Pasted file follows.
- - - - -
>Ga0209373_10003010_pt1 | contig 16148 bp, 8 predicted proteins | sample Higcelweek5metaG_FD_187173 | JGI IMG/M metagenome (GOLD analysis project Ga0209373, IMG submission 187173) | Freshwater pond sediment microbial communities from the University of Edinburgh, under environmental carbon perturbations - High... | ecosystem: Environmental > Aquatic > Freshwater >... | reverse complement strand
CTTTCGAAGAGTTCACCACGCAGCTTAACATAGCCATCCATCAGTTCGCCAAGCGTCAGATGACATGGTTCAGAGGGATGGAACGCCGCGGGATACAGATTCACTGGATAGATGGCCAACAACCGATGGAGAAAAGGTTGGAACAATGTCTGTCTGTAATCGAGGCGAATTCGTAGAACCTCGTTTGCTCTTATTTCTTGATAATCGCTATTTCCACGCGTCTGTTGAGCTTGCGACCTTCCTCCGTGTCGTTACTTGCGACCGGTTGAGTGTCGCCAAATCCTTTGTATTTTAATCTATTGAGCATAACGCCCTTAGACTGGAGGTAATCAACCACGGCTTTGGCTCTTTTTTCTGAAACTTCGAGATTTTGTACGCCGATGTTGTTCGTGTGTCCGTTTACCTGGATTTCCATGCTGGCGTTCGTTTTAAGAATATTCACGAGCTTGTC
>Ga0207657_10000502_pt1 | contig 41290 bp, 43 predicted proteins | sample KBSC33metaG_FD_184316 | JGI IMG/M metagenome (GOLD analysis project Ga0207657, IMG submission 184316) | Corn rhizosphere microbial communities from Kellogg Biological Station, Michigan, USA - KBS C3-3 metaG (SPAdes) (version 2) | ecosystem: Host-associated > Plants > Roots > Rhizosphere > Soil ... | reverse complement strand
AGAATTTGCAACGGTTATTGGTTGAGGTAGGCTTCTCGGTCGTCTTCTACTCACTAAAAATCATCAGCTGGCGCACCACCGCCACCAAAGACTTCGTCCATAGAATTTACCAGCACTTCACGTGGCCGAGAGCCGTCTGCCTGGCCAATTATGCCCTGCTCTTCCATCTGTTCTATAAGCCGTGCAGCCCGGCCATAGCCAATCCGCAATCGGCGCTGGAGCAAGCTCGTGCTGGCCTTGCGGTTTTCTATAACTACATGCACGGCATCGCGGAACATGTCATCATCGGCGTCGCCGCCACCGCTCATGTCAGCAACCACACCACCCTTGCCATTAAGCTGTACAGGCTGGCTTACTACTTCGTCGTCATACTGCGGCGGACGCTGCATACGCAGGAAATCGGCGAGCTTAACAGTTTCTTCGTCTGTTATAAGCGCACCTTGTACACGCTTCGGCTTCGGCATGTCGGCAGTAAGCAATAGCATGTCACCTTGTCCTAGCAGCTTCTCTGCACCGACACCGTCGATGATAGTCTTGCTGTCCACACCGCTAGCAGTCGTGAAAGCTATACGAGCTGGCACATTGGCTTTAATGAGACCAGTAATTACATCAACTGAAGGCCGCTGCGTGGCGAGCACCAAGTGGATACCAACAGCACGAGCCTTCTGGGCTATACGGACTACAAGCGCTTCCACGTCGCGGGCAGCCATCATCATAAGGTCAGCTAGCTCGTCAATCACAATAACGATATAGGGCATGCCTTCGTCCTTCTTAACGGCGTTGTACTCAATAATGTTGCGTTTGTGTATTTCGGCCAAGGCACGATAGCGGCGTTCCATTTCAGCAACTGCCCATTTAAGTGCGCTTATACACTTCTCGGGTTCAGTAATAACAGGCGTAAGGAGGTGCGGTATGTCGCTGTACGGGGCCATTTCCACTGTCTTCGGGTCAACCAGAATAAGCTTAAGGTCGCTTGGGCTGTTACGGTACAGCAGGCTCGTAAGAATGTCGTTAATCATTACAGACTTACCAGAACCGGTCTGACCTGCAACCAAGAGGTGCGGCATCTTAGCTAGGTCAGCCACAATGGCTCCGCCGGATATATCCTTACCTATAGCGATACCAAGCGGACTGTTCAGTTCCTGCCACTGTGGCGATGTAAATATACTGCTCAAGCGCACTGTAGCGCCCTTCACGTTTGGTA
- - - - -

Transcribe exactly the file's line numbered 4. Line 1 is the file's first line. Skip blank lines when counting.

AGAATTTGCAACGGTTATTGGTTGAGGTAGGCTTCTCGGTCGTCTTCTACTCACTAAAAATCATCAGCTGGCGCACCACCGCCACCAAAGACTTCGTCCATAGAATTTACCAGCACTTCACGTGGCCGAGAGCCGTCTGCCTGGCCAATTATGCCCTGCTCTTCCATCTGTTCTATAAGCCGTGCAGCCCGGCCATAGCCAATCCGCAATCGGCGCTGGAGCAAGCTCGTGCTGGCCTTGCGGTTTTCTATAACTACATGCACGGCATCGCGGAACATGTCATCATCGGCGTCGCCGCCACCGCTCATGTCAGCAACCACACCACCCTTGCCATTAAGCTGTACAGGCTGGCTTACTACTTCGTCGTCATACTGCGGCGGACGCTGCATACGCAGGAAATCGGCGAGCTTAACAGTTTCTTCGTCTGTTATAAGCGCACCTTGTACACGCTTCGGCTTCGGCATGTCGGCAGTAAGCAATAGCATGTCACCTTGTCCTAGCAGCTTCTCTGCACCGACACCGTCGATGATAGTCTTGCTGTCCACACCGCTAGCAGTCGTGAAAGCTATACGAGCTGGCACATTGGCTTTAATGAGACCAGTAATTACATCAACTGAAGGCCGCTGCGTGGCGAGCACCAAGTGGATACCAACAGCACGAGCCTTCTGGGCTATACGGACTACAAGCGCTTCCACGTCGCGGGCAGCCATCATCATAAGGTCAGCTAGCTCGTCAATCACAATAACGATATAGGGCATGCCTTCGTCCTTCTTAACGGCGTTGTACTCAATAATGTTGCGTTTGTGTATTTCGGCCAAGGCACGATAGCGGCGTTCCATTTCAGCAACTGCCCATTTAAGTGCGCTTATACACTTCTCGGGTTCAGTAATAACAGGCGTAAGGAGGTGCGGTATGTCGCTGTACGGGGCCATTTCCACTGTCTTCGGGTCAACCAGAATAAGCTTAAGGTCGCTTGGGCTGTTACGGTACAGCAGGCTCGTAAGAATGTCGTTAATCATTACAGACTTACCAGAACCGGTCTGACCTGCAACCAAGAGGTGCGGCATCTTAGCTAGGTCAGCCACAATGGCTCCGCCGGATATATCCTTACCTATAGCGATACCAAGCGGACTGTTCAGTTCCTGCCACTGTGGCGATGTAAATATACTGCTCAAGCGCACTGTAGCGCCCTTCACGTTTGGTA